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State regulators are investigating whether nurses falsified patient records, and then lied about their actions, at a troubled Wilmington nursing home where two residents died, according to the Massachusetts Department of Public Health.

That agency has referred the case to the Board of Registration in Nursing, which has the power to strip nursing licenses.

The investigation highlights a troubling and all-too-common problem at nursing homes — inconsistent and sometimes manufactured nursing notes — say attorneys who have represented families of patients harmed at other facilities.

Federal regulators last week closed their investigation of Woodbriar Health Center, saying the nursing home submitted acceptable plans to correct significant health and safety problems linked to two patient deaths since December. But documents from that investigation indicate inspectors doubted the veracity of nursing notes Woodbriar submitted to the health department during its review.

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The company that owns the nursing home, Synergy Health Centers of New Jersey, did not respond to a request for comment.

Woodbriar was “unable to provide documentation that a thorough clinical assessment” was completed on a woman after she fell out of bed Feb. 8, begins one 30-page report from the health department. The resident was discovered dead in her bed several hours later.

The report details several documents reviewed by the health department, including a medication record generated two days after the patient died.

Inspectors also reviewed a handwritten “neurological assessment” report that allegedly reflected doctor-ordered checks by nurses of the patient every two hours after she fell out of bed. That record was faxed by Woodbriar officials to the health department March 22.

The department compared the signatures of two nurses on that document to their signatures on employment applications and education records and determined they did not match, according to the inspection report.

Investigators also interviewed the two nurses separately March 22 and March 23 and heard conflicting stories that changed over the course of two days about the care they provided the patient, according to the report.

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The nurses’ accounts also clashed with the documents sent earlier by Woodbriar, the state’s report said.

On March 25, Woodbriar e-mailed a copy of yet another record regarding the patient’s care in the hours before she died.

“This documentation was not consistent with initial statements made by [the two nurses],” the report concluded.

A nursing supervisor later told state inspectors that all of the patient’s records were included in one electronic file, but it did not include a copy of the handwritten neurological assessment Woodbriar had faxed the department.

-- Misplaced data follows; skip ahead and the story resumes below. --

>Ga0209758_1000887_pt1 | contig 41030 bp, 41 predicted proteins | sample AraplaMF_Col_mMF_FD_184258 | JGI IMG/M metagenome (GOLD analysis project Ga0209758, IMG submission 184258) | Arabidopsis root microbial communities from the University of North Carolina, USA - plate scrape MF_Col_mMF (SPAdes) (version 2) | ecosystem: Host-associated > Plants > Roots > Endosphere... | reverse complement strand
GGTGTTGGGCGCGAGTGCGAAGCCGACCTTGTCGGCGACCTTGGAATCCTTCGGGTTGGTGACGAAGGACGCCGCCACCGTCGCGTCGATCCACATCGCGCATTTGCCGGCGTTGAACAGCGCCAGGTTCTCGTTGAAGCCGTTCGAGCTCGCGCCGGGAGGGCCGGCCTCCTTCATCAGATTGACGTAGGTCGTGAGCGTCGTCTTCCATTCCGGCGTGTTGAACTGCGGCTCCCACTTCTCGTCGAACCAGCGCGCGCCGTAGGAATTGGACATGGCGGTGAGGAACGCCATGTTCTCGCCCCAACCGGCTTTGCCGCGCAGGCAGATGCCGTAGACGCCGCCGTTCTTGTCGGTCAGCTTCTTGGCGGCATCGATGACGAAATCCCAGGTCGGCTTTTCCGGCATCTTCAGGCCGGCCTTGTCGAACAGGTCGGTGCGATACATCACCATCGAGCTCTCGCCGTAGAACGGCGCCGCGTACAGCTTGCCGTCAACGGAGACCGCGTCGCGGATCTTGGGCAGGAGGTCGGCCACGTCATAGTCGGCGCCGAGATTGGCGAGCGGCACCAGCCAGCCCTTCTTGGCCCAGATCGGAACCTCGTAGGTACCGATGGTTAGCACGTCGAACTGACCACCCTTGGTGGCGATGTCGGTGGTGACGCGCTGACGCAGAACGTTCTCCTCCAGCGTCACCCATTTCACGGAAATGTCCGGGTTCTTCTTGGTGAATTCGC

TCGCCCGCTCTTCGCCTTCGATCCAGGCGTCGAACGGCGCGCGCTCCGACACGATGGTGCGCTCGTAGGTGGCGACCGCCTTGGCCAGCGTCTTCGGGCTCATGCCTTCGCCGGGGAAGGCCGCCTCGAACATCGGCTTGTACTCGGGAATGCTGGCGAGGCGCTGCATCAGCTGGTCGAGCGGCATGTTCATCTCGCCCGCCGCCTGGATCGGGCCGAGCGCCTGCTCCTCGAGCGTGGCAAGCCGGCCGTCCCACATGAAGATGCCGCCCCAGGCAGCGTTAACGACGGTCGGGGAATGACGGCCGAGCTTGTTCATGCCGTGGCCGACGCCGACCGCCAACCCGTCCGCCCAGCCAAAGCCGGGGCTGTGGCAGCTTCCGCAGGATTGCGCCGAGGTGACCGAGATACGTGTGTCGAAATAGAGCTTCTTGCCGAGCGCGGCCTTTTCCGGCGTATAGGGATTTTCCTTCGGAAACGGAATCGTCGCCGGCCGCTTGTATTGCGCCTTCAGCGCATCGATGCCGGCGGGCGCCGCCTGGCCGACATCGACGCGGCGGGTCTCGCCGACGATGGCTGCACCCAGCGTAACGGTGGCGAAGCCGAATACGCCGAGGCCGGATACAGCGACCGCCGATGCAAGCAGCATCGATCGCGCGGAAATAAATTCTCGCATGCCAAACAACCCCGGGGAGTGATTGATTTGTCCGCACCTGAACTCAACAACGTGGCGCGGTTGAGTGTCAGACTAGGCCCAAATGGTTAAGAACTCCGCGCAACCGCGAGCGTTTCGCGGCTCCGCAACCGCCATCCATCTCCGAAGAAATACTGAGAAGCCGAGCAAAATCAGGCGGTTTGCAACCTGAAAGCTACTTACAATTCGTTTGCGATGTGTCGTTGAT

It is not clear how many nurses from Woodbriar are being investigated by the state nursing board.

The inspection reports did not identify nursing home workers by name.

“I can confirm that there are multiple nurses,” state health department spokesman Scott Zoback said in an e-mail. He declined to elaborate.

Several lawyers who have sued Massachusetts nursing homes after patients were hurt said they have rarely encountered such a blunt state inspection report. But the attorneys said they often confront nurses’ notes that are clearly fabricated.

“We have had plenty of instances of [nursing assistants] documenting they repositioned people who are dead. They were already in a funeral home,” said Tom Worboys, a Boston attorney who specializes in nursing home cases at Colucci, Colucci, Marcus & Flavin.

Worboys, who used to represent nursing homes, said sometimes the inconsistencies were honest mistakes stemming from chaotic situations in which nurses were caring for too many patients.

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“More often than not, there really is no good explanation,” Worboys said.

Marianne LeBlanc, a partner at Sugarman law firm in Boston, said she, too, has sued nursing homes in cases that involved doctored records.

“It calls into question all of the record keeping,” LeBlanc said.

“The documenting of care provides the premise for future care, so people need to be looking at that to know what is going on with the patient,” LeBlanc said. “If it is not being done contemporaneously, that puts the patient or resident at risk.”

Massachusetts Senior Care Association, the trade group that represents nursing homes, said in a statement it has never heard of altered nursing records being a common problem.

“We expect all registered nurses in nursing homes to adhere to licensure guidelines and practices, which are very clear,” said Jennifer Chen, the association’s spokeswoman. “We work regularly with state officials to ensure nursing home regulation is fair, thorough, and of the highest standard.”

The federal Centers for Medicare & Medicaid Services fined Woodbriar $288,400 for health and safety violations in connection with the February patient death and a resident death in December.

Three families with relatives in Woodbriar said staff members in recent weeks have worked hard to address problems at the facility.

“I truly have noticed a huge improvement in the past few weeks,” wrote one family member who asked that her name not be used because she worries it will affect her mother’s care.

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“I have also noticed a lot of new staff who display a much better understanding of dealing with the patients than I had previously observed.”


Kay Lazar can be reached at Kay.Lazar@globe.com. Follow her on Twitter @GlobeKayLazar.